Sex-workers deserve better from all of us. Too many people believe that sex-workers get killed because they are working in a dangerous profession. Cab drivers and police-people also work in dangerous professions: when they are murdered, we don't say they deserved it, and should have been secretaries instead. It is time, after several thousand years, to stop whore- blaming. It is time to educate ourselves about the women and men who sell sex and a few hours of their time in exchange for money. That is the equation--s/he does the agreed-upon sex act, spends the time and gets the money. The equation does not equal rape, nor murder, nor torture, nor degradation. Sex workers do NOT sell their bodies. Their bodies belong to them always. Why do sex workers get hurt and killed? Because criminals, usually men, hurt and kill them. Bill C-36, a legal bill meant to 'protect' people in the sex trade only attempts to control women (and men and trans people) and to deprive them of the ability to organize and protect themselves and each other.

But back to PEOPLE making some refreshing and much needed angry noise. Protests and prayers, too, will be, are being said, publicly and privately for Cindy, for her family, for all the missing and murdered Indigenous women in Canada.

Heartfelt gratitude to everyone putting time and energy into the protests, particularly to those who will continue to care and to work for the well-being of Indigenous and Metis people even after the protests are over. Who is that? It could be all of us.

Check Facebook invitation pages for new protests close to you . . .

VICTORIA makes this a coast-to-coast day of solidarity with Indigenous people in Canada.

Victoria, Thursday, April 2 at noon:

Vancouver Thursday April 2 at 10:30

In Edmonton on  Thursday April 2, at noon :

in Calgary, on Thursday April 2, at noon

in Lethbridge, on Thursday April 2 at noon

in St. Paul, Alberta on Thursday April 2 at noon

in Lac LaBiche on Thursday April 2 from 1-2

in Regina,on Thursday April 2 at 12 noon

in Saskatoon on Thursday April 2 at 12 noon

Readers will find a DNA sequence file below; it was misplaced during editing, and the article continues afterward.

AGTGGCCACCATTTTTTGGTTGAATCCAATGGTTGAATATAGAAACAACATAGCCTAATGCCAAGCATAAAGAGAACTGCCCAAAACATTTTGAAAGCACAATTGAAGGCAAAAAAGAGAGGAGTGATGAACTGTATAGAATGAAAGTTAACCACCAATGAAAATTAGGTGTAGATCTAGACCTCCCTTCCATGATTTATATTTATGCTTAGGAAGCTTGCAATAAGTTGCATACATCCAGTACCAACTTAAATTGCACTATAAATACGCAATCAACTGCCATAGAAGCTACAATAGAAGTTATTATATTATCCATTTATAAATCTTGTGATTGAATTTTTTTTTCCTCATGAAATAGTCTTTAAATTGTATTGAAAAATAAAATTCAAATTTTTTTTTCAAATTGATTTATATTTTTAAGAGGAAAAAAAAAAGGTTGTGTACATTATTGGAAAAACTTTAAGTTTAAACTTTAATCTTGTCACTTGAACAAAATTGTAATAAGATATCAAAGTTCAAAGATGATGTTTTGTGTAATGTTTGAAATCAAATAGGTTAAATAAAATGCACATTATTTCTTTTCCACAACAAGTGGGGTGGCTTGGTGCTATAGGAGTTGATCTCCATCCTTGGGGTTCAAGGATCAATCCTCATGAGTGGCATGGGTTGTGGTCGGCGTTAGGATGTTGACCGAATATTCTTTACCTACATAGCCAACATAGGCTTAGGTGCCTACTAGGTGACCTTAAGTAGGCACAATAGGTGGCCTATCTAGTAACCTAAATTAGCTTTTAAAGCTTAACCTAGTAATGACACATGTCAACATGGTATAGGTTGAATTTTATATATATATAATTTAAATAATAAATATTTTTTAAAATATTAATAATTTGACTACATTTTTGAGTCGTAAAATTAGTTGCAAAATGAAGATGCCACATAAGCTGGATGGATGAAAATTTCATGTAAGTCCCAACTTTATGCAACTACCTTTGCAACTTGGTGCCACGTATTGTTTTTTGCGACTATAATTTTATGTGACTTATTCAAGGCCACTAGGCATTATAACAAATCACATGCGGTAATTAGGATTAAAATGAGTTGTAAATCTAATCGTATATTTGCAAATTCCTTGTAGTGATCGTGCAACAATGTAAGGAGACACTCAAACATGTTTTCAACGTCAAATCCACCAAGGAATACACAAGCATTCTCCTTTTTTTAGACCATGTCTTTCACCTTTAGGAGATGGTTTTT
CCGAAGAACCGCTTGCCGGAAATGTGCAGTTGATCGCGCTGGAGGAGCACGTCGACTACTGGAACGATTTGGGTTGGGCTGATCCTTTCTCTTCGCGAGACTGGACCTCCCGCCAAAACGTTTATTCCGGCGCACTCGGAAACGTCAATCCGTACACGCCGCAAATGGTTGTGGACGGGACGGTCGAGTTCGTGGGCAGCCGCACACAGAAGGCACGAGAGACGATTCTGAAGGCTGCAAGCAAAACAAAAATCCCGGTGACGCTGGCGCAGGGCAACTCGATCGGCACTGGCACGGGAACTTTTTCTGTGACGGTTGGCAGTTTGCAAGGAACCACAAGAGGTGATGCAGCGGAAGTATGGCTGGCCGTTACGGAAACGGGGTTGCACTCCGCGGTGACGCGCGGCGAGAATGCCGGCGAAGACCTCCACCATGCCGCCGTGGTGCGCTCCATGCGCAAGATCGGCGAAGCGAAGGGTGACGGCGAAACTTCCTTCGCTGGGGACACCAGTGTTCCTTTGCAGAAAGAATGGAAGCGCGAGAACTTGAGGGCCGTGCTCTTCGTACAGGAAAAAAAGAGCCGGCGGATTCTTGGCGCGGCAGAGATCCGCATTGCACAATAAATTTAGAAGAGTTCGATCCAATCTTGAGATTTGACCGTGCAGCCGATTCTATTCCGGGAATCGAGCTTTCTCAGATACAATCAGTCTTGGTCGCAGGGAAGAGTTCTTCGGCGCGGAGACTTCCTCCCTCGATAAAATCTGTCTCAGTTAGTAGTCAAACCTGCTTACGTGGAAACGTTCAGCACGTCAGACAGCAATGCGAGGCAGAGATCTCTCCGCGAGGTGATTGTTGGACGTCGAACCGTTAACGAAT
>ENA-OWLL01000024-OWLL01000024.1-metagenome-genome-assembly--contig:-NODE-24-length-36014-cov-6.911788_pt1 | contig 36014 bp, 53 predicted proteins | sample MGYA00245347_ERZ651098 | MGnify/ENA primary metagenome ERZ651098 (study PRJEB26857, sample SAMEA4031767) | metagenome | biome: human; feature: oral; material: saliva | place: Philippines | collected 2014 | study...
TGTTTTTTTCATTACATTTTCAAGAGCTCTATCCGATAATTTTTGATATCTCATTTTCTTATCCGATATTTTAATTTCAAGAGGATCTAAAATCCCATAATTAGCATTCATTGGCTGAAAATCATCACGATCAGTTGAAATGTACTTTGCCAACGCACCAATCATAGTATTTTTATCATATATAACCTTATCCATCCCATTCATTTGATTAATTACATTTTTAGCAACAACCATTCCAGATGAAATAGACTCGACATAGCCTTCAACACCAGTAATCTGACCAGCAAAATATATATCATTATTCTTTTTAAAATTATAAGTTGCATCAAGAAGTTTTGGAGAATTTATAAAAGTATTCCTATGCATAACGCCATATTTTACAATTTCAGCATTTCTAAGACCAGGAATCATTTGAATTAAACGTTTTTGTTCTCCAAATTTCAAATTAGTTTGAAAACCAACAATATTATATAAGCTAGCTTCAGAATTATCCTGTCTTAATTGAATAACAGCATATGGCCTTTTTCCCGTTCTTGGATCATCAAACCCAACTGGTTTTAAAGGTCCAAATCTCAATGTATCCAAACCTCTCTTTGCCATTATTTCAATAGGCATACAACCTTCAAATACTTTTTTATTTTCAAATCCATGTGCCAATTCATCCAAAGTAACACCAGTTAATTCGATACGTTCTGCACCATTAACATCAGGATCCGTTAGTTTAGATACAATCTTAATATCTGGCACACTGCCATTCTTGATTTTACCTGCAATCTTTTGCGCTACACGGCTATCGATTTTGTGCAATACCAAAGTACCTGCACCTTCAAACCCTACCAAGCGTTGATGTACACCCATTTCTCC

in Kenora, ON, on Thursday April 2 at 12 noon

in Ottawa, on Thursday April 2 at 6 pm

in Toronto, on Thursday April 2 at 12 noon at 720 BAY STREET

in Peterborough on Thursday April 2 at 4 pm  

in Sudbury on Thursday April 2 at 12 noon 

check Facebook for a new Sarnia location

in St. John's, Newfoundland on Thursday April 2 at 12 noon

in Iqaluit, Nunavut!!!! on Thursday April 2 at 12 noon



Cindy Gladue was murdered four years ago in Edmonton, Alberta.

No, she was "accidentally" yet brutally violated by Bradley Barton. Just an accident, a mistake, that caused her to bleed to death. I am sorry for restating these details; they are upsetting.  She was so violently penetrated with something--his hand? or a knife, as the Crown Prosecutor maintained?--that an 11 centimetre tear opened inside her. Bradley Barton didn't know he did this. Right. Without knowing he had hurt her, he fell asleep after she went to the bathroom. The next morning, he left his hotel room with a bag, returned without the bag, and decided he should call 911. Initially he maintained that he didn't even know Cindy; that she was a stranger. Then he admitted that they had had sex--because there was security camera footage of them together two nights in a row--then he maintained that it was all just a sad mistake and the mostly male, no-people-of-colour-no-Indigenous-people AGREED WITH HIM. Bradley Barton, like so many other men who hurt, torture and kill Indigenous women, is free. Cindy Gladue died a horrifically violent death and her family--she was both a mother and a daughter--will suffer this appalling injustice for the rest of their lives.

This gross miscarriage of justice has had almost no comment at all in the Canadian Press. Three days after the verdict, neither the Globe and Mail nor the National Post carried a single mention of it, and no print editorial was published about the racist overtones throughout the trial, during which Cindy's preserved, wounded vagina was used as evidence to show the severity of her trauma. So, here you go Canada, the vagina was on trial. An Indigenous sex-worker's vagina was on trial. Not the white man who violated it. The Indigenous body was judged guilty, obviously, sentenced to more abuse, more degradation, more injustice.